This was the National Memorial African Bookstore on West 125th Street. It was an institution dedicated to informing black people about their history and the works of their forebears and peers.  Malcolm X frequented it and spoke in front of it.  And it was eventually forced out of its home by developers. The story follows Michaux from his childhood, where he was outshone by his famous brother, a preacher, through his first idea of having a bookstore, through the long years of getting the project off the ground, to its success (leading to a thick FBI file on his activities which was forced to conclude that he was no threat to national security).

photo by flickr user aoyenda

Although Michaux and his family are sometimes not easy to like, he didn’t let anyone give him any guff and it’s plain to see that the man did admirable work and was an admirable person.  And boy, did he know how to speak in a memorable soundbite: “Until the neglected and the rejected are accepted and respected, theres gonna be no damn peace… nowhere! Only a tree will stand still while it’s being chopped down.” (127).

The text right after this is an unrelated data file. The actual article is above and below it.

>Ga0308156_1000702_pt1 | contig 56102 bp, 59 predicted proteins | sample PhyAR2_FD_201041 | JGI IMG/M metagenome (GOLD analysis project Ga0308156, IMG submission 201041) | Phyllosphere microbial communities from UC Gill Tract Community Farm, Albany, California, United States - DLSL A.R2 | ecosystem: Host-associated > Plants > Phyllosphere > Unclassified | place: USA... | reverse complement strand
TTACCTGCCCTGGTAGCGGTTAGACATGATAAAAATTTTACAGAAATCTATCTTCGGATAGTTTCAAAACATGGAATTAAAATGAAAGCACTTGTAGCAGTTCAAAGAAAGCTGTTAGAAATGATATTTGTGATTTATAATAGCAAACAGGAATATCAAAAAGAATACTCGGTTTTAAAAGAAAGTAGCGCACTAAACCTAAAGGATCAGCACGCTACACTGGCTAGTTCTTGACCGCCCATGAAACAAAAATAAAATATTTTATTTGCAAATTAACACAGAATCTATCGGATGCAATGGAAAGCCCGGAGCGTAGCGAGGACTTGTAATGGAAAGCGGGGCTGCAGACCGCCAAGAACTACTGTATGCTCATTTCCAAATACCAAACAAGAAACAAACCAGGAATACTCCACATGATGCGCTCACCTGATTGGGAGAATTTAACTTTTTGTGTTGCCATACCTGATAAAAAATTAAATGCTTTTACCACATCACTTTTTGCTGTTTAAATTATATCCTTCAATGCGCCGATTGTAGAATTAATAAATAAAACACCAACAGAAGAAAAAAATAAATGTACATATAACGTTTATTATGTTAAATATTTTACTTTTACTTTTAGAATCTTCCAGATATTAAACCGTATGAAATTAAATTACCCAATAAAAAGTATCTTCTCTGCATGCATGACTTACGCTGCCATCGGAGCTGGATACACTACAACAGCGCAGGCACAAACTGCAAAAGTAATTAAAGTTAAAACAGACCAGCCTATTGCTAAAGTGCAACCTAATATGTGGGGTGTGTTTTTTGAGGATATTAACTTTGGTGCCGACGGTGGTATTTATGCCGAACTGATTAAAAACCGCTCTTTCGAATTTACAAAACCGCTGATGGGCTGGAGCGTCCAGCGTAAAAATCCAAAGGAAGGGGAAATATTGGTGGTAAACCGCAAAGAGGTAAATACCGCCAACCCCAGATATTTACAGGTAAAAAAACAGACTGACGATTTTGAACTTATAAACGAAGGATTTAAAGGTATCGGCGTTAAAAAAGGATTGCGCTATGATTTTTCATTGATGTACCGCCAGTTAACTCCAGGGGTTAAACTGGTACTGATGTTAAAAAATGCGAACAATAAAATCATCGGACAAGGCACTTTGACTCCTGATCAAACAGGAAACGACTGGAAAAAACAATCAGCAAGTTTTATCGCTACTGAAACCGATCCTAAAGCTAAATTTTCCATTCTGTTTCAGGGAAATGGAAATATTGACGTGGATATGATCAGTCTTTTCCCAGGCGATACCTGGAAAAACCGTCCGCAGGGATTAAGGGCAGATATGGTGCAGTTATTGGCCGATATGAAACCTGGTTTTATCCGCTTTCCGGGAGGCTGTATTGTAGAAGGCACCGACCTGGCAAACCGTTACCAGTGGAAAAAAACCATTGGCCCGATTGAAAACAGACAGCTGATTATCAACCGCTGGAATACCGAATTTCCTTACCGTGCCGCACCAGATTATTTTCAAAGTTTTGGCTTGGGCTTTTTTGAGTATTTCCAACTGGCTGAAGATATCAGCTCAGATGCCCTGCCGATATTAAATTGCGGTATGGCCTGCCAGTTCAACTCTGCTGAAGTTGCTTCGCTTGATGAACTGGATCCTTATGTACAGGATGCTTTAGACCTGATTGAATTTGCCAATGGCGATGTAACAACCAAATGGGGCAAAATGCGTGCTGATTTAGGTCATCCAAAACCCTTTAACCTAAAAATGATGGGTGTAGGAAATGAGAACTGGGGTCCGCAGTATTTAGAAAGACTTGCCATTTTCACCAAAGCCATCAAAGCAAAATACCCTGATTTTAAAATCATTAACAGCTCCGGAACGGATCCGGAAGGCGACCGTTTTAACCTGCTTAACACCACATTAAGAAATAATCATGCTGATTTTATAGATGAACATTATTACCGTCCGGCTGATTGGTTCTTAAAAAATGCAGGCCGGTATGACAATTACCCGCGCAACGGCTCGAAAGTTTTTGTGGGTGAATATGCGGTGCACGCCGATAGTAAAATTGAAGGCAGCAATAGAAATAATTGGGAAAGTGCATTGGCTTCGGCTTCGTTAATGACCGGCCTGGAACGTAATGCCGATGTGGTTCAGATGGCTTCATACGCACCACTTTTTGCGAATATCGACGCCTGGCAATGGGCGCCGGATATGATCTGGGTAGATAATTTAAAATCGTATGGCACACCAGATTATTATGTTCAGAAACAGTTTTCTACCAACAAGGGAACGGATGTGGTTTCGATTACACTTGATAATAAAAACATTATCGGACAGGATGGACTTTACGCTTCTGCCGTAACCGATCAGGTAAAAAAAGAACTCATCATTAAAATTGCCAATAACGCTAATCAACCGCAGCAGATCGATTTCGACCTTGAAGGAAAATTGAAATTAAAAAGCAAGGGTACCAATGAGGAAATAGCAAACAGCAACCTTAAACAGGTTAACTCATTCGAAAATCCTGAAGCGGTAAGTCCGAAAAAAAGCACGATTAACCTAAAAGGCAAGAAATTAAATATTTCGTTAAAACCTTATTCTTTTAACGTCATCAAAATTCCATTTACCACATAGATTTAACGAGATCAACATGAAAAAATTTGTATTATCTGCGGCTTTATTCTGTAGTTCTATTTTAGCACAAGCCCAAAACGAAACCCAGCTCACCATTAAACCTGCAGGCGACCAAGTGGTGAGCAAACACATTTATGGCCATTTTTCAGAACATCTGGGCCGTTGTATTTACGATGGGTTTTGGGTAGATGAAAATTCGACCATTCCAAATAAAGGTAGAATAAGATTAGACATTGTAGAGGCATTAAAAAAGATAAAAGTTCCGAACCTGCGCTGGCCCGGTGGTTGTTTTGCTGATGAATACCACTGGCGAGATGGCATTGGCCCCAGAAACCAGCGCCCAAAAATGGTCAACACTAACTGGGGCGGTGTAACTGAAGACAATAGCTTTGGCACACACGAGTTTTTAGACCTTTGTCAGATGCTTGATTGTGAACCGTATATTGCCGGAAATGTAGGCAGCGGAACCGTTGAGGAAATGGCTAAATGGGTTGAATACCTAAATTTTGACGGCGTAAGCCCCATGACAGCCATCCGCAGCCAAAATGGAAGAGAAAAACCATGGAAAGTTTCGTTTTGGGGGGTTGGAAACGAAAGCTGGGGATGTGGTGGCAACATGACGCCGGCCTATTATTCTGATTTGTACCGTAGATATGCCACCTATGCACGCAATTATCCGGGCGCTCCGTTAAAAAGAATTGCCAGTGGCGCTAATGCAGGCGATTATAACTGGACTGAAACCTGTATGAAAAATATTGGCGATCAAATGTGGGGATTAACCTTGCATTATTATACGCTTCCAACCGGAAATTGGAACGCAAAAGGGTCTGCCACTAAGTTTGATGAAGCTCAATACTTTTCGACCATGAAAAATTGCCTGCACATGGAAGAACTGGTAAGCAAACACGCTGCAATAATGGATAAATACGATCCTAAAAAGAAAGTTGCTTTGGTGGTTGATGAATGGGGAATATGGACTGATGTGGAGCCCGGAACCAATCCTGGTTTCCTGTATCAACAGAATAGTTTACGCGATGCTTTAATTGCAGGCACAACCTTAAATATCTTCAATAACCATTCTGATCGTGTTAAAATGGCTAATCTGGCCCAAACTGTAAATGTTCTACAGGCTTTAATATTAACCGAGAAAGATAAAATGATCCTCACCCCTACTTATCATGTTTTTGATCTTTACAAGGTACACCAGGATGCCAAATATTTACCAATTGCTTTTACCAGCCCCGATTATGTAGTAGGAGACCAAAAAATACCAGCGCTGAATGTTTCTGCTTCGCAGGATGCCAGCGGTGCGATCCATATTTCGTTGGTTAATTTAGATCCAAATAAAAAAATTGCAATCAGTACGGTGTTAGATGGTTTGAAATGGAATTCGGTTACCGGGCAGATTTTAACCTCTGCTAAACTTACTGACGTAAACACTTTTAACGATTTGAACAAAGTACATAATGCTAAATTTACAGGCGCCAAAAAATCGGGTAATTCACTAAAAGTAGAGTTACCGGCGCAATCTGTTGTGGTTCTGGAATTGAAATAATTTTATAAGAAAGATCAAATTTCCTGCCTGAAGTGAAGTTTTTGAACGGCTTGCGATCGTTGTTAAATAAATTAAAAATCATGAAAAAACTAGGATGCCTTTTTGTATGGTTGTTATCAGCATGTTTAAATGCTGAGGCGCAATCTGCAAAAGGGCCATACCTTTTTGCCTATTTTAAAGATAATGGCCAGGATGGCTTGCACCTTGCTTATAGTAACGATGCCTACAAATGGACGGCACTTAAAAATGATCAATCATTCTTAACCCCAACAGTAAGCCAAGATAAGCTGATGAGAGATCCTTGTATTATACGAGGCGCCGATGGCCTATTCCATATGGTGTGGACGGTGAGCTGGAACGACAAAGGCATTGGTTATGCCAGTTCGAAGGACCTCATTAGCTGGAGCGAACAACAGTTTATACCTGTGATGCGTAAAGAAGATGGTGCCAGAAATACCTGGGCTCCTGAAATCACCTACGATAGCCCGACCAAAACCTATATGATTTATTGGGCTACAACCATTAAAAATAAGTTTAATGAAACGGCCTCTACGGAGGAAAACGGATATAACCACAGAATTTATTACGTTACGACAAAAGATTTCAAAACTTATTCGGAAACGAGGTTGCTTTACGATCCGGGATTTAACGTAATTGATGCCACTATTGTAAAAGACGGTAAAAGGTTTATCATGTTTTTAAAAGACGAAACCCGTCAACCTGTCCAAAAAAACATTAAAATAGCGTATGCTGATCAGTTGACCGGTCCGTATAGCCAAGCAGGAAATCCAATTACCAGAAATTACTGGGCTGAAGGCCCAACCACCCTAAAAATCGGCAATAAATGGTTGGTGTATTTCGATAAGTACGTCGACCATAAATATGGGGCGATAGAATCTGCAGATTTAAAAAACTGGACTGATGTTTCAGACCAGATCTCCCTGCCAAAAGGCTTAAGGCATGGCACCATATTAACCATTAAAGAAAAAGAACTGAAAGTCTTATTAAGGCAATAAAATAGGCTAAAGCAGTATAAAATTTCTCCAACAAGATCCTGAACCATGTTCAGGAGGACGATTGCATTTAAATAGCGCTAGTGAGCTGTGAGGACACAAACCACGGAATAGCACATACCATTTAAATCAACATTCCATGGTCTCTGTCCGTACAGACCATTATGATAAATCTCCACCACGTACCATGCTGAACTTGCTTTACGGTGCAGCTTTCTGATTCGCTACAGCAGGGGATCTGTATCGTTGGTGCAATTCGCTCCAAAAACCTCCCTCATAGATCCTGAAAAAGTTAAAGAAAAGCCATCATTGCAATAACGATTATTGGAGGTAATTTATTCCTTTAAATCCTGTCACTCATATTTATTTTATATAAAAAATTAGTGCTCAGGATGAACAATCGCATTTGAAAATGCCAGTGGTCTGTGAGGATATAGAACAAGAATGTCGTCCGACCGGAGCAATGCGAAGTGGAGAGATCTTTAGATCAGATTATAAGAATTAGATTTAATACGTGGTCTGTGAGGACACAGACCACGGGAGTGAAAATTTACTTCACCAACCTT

Lewis Michaux was the great uncle of the author, Vaunda Micheaux Nelson, who says that she “visited the store only once, when I was fourteen and, regretfully, didn’t realize the store’s significance until years after it had closed and my uncle had passed away” (166).  While Wolf’s research on the Titanic proved challenging because there was too much written on it too soon, allowing for a wealth of rumor, research on No Crystal Stair had the opposite challenge for Nelson, with “nonexistent and conflicting information complicat[ing] the project” (166).  It’s easy to see why Nelson turned to the format that makes up No Crystal Stair, leaving room in the imagination for what could not be verified in research.